7 Amazing Scientific Insights of Biblical Writers

We hear often about the scientific difficulties raised by the Bible, particularly the Old Testament—the six-day creation narrative, the Genesis flood, Jonah being swallowed by a whale, to name but a few of the best known.

But what about those Bible verses that are remarkably consistent with modern scientific discoveries? We never seem to hear much about those. Here are seven of them:

1. The singing stars. Job 38:7 declares the morning stars sang together and all the sons of God shouted for joy. It sounds like a bit of Bible poetry but not much more. After all, stars shine, not sing, right? Well, it turns out scientists have been able to convert patterns from start light into audio wavelengths, according to Discovery News. The “amount of hiss” in the audio reportedly allows scientists to measure the surface gravity on a star and gauge where it is in its stellar evolution. Want to hear what a “singing star” sounds like? Click here.

2. Stars and sands. In Genesis 22:17, God makes one of many promises to Abraham about the multiplicity of his descendants. This one is particularly specific: I will bless you and make your descendants as countless as the stars of the sky and the sands of the seashore; your descendants will take possession of the gates of their enemies. If the number of stars was not equal to the number of sands it wouldn’t be much of a knock against this text, which, more than anything, seems to be using a poetic analogy, rather than making a scientific statement. But it doesn’t hurt that some contemporary estimates back it up. According to the site Universe Today, there are an estimated 10 billion billion stars in the universe—or 10 sextillion stars. The number of sands: 2.5 sextillion to 10 sextillion. So the number of stars and sands could be the same. But, of course, we’re just working with rough estimates here. After all, no one knows the exact number of stars in the universe, a fact which is also stated in Scripture (Jeremiah 33:22)!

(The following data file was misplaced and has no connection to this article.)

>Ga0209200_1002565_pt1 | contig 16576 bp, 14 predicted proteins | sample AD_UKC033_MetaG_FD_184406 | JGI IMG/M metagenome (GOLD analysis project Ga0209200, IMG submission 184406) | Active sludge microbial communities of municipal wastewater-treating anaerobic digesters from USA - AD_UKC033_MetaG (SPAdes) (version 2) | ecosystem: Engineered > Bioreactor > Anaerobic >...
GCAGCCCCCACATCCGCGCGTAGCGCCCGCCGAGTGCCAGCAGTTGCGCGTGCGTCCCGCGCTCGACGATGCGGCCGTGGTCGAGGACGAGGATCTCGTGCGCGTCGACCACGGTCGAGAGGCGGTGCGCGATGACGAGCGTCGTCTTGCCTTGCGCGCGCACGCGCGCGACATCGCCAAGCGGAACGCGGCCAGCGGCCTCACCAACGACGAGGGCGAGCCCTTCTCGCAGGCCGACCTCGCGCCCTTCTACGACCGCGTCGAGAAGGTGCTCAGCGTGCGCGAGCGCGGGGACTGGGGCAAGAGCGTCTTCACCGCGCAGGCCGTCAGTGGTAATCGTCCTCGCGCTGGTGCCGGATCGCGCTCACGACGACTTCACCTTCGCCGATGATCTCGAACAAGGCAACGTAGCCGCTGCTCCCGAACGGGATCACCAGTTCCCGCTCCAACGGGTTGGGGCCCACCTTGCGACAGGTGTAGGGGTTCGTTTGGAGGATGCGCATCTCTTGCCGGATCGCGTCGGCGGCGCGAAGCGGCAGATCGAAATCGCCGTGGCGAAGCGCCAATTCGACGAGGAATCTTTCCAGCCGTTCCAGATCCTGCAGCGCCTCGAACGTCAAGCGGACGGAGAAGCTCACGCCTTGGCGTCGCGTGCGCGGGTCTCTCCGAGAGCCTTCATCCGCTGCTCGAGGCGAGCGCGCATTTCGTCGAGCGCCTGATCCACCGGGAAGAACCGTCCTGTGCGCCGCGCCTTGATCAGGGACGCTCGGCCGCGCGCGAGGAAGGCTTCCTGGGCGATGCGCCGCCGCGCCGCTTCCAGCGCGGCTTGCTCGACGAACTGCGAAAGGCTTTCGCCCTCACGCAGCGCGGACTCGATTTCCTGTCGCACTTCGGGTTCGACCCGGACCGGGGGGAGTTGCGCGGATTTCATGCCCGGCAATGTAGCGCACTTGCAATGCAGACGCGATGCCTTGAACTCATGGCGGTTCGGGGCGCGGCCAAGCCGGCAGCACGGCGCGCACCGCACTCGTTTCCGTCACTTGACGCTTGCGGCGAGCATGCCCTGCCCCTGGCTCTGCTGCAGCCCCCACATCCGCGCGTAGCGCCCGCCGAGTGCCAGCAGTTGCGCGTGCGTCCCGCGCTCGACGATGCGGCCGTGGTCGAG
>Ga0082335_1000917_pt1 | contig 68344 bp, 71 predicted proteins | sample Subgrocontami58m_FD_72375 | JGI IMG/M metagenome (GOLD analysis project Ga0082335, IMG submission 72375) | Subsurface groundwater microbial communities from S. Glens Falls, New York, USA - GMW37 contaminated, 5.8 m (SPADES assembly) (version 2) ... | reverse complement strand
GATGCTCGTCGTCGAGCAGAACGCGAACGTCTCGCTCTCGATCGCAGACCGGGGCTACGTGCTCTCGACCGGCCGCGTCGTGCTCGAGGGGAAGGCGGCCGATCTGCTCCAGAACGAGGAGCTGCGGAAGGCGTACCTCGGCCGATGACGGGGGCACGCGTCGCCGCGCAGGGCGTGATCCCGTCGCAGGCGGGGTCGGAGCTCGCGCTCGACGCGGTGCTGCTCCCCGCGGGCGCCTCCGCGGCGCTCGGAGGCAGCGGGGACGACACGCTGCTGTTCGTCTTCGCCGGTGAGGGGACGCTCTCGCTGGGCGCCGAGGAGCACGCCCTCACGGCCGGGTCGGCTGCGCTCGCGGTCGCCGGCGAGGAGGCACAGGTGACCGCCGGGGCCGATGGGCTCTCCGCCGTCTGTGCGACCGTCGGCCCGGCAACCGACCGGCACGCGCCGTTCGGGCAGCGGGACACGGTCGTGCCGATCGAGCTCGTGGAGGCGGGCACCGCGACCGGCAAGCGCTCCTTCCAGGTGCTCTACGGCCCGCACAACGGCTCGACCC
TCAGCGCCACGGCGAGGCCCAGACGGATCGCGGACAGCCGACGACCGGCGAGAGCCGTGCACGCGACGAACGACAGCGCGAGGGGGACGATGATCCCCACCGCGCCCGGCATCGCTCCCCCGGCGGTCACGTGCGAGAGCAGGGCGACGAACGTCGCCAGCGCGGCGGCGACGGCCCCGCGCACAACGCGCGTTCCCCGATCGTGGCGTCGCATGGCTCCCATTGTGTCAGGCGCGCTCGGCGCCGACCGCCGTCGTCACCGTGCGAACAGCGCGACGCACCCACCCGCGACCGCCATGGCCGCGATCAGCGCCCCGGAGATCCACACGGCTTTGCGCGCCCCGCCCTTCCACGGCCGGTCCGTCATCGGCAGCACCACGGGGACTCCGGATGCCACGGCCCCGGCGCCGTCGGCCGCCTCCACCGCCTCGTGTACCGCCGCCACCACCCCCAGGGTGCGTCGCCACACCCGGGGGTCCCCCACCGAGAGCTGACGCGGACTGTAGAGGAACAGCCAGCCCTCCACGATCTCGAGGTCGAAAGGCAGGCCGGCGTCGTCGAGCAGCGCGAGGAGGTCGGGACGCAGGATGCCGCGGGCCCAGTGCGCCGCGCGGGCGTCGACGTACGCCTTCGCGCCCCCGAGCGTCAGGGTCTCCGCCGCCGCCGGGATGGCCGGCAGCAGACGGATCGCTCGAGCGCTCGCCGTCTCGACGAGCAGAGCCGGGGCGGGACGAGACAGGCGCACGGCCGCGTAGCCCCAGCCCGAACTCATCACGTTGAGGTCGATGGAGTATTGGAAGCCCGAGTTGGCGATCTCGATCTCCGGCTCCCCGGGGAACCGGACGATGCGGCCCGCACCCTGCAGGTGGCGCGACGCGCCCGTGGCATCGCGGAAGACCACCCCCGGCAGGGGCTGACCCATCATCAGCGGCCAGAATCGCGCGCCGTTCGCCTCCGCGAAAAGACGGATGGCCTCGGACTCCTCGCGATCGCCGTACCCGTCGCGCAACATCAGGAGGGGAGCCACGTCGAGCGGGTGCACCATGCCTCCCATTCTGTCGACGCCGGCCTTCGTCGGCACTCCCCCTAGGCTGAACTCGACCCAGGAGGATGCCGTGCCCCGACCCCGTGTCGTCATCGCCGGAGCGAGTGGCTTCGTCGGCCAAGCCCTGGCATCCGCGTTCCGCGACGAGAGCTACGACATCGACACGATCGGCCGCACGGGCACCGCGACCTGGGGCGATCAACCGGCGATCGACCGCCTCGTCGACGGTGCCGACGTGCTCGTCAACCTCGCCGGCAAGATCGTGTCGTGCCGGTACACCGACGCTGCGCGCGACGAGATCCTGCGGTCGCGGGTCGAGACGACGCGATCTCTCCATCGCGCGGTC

3. A world suspended. The Israelites, like other Near Eastern cultures, had a quaint cosmology, we are told. So how to explain this line from Job 26:7, in explaining the works of God as creator?—He … suspends the earth over nothing at all. It may seem obvious to us that the earth is suspended in space by the force of gravity, but it was hardly so before the dawn of modern science. Medieval astronomers, for example, largely held to the Aristotelian conception of the universe as consisting of increasingly large spheres, each one contained within the next like Russian nesting dolls. Our current understand of outer space itself is also quite young in the history of human thought: up until the nineteenth century scientists still believed that a substance they called “ether” pervaded the universe. As late as 1887, scientists were still trying to find evidence of earth’s drag through this ether as it orbited the sun.

4. Weight of the winds. In Job 28:25, we are told that God weighed out the wind. This one may be no more self-evident to us than it was to an ancient Israelite reader of this text. But, we know from modern science that air, since it does have mass, weighs something. You might be surprised to know how much though: an estimated one ton of air is weighing down on shoulders, according to this science site (which explains that we don’t feel it because the air is exerting its force in all directions). This is pretty basic stuff for modern scientists, but it’s quite a credit to the inerrancy of Scripture that the author of Job got it right so long ago (approximately in the second millennium BC).